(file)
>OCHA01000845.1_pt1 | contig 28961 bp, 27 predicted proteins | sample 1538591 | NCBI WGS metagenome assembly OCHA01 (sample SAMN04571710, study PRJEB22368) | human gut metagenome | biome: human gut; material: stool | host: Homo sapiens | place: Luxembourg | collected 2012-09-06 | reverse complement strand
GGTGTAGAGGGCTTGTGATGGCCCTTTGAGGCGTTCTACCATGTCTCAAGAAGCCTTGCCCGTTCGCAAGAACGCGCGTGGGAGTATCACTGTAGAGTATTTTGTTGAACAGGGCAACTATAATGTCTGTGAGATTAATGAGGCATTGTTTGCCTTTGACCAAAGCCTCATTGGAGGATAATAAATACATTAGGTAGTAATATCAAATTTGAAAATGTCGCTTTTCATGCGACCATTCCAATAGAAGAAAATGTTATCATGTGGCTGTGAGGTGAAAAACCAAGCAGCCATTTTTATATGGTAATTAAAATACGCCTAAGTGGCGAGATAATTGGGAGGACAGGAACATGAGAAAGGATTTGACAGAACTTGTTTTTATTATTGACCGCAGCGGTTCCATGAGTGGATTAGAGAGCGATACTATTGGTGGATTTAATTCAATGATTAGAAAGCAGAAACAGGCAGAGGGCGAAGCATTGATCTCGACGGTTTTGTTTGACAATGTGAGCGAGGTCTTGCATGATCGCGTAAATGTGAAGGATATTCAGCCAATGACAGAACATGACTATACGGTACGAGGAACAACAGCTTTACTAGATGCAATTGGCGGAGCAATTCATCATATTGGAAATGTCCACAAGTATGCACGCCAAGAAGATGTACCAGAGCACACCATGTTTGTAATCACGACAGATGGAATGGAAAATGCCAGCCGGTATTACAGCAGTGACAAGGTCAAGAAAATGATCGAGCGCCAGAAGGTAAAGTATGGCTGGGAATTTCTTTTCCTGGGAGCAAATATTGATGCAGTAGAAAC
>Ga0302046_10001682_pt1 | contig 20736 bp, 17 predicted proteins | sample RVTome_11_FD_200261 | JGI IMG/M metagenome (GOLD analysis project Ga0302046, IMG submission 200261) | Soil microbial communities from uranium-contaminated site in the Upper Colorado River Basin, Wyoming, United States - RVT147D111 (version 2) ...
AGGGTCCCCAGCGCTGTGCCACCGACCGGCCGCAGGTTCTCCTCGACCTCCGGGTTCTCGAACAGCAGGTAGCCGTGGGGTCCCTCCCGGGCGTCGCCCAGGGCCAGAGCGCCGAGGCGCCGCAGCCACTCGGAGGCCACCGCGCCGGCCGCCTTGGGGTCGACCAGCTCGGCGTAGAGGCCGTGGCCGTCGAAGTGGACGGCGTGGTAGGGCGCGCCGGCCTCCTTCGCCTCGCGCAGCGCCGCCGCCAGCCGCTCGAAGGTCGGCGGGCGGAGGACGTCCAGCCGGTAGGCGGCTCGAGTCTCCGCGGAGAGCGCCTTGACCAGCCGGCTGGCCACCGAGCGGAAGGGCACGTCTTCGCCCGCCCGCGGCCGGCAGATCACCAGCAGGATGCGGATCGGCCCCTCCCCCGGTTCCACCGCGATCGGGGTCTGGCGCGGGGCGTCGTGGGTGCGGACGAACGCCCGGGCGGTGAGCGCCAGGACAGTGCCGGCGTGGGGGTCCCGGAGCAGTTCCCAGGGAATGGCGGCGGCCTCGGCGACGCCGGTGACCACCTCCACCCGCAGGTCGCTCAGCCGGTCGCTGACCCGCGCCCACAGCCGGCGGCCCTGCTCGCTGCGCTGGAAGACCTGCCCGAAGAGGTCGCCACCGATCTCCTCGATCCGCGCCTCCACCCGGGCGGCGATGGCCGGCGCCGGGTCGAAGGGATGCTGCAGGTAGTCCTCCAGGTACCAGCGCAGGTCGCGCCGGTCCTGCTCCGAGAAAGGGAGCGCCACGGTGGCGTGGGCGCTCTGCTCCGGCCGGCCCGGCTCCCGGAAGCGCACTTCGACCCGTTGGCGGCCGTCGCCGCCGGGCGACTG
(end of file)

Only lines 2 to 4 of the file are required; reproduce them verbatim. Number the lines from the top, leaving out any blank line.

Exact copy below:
GGTGTAGAGGGCTTGTGATGGCCCTTTGAGGCGTTCTACCATGTCTCAAGAAGCCTTGCCCGTTCGCAAGAACGCGCGTGGGAGTATCACTGTAGAGTATTTTGTTGAACAGGGCAACTATAATGTCTGTGAGATTAATGAGGCATTGTTTGCCTTTGACCAAAGCCTCATTGGAGGATAATAAATACATTAGGTAGTAATATCAAATTTGAAAATGTCGCTTTTCATGCGACCATTCCAATAGAAGAAAATGTTATCATGTGGCTGTGAGGTGAAAAACCAAGCAGCCATTTTTATATGGTAATTAAAATACGCCTAAGTGGCGAGATAATTGGGAGGACAGGAACATGAGAAAGGATTTGACAGAACTTGTTTTTATTATTGACCGCAGCGGTTCCATGAGTGGATTAGAGAGCGATACTATTGGTGGATTTAATTCAATGATTAGAAAGCAGAAACAGGCAGAGGGCGAAGCATTGATCTCGACGGTTTTGTTTGACAATGTGAGCGAGGTCTTGCATGATCGCGTAAATGTGAAGGATATTCAGCCAATGACAGAACATGACTATACGGTACGAGGAACAACAGCTTTACTAGATGCAATTGGCGGAGCAATTCATCATATTGGAAATGTCCACAAGTATGCACGCCAAGAAGATGTACCAGAGCACACCATGTTTGTAATCACGACAGATGGAATGGAAAATGCCAGCCGGTATTACAGCAGTGACAAGGTCAAGAAAATGATCGAGCGCCAGAAGGTAAAGTATGGCTGGGAATTTCTTTTCCTGGGAGCAAATATTGATGCAGTAGAAAC
>Ga0302046_10001682_pt1 | contig 20736 bp, 17 predicted proteins | sample RVTome_11_FD_200261 | JGI IMG/M metagenome (GOLD analysis project Ga0302046, IMG submission 200261) | Soil microbial communities from uranium-contaminated site in the Upper Colorado River Basin, Wyoming, United States - RVT147D111 (version 2) ...
AGGGTCCCCAGCGCTGTGCCACCGACCGGCCGCAGGTTCTCCTCGACCTCCGGGTTCTCGAACAGCAGGTAGCCGTGGGGTCCCTCCCGGGCGTCGCCCAGGGCCAGAGCGCCGAGGCGCCGCAGCCACTCGGAGGCCACCGCGCCGGCCGCCTTGGGGTCGACCAGCTCGGCGTAGAGGCCGTGGCCGTCGAAGTGGACGGCGTGGTAGGGCGCGCCGGCCTCCTTCGCCTCGCGCAGCGCCGCCGCCAGCCGCTCGAAGGTCGGCGGGCGGAGGACGTCCAGCCGGTAGGCGGCTCGAGTCTCCGCGGAGAGCGCCTTGACCAGCCGGCTGGCCACCGAGCGGAAGGGCACGTCTTCGCCCGCCCGCGGCCGGCAGATCACCAGCAGGATGCGGATCGGCCCCTCCCCCGGTTCCACCGCGATCGGGGTCTGGCGCGGGGCGTCGTGGGTGCGGACGAACGCCCGGGCGGTGAGCGCCAGGACAGTGCCGGCGTGGGGGTCCCGGAGCAGTTCCCAGGGAATGGCGGCGGCCTCGGCGACGCCGGTGACCACCTCCACCCGCAGGTCGCTCAGCCGGTCGCTGACCCGCGCCCACAGCCGGCGGCCCTGCTCGCTGCGCTGGAAGACCTGCCCGAAGAGGTCGCCACCGATCTCCTCGATCCGCGCCTCCACCCGGGCGGCGATGGCCGGCGCCGGGTCGAAGGGATGCTGCAGGTAGTCCTCCAGGTACCAGCGCAGGTCGCGCCGGTCCTGCTCCGAGAAAGGGAGCGCCACGGTGGCGTGGGCGCTCTGCTCCGGCCGGCCCGGCTCCCGGAAGCGCACTTCGACCCGTTGGCGGCCGTCGCCGCCGGGCGACTG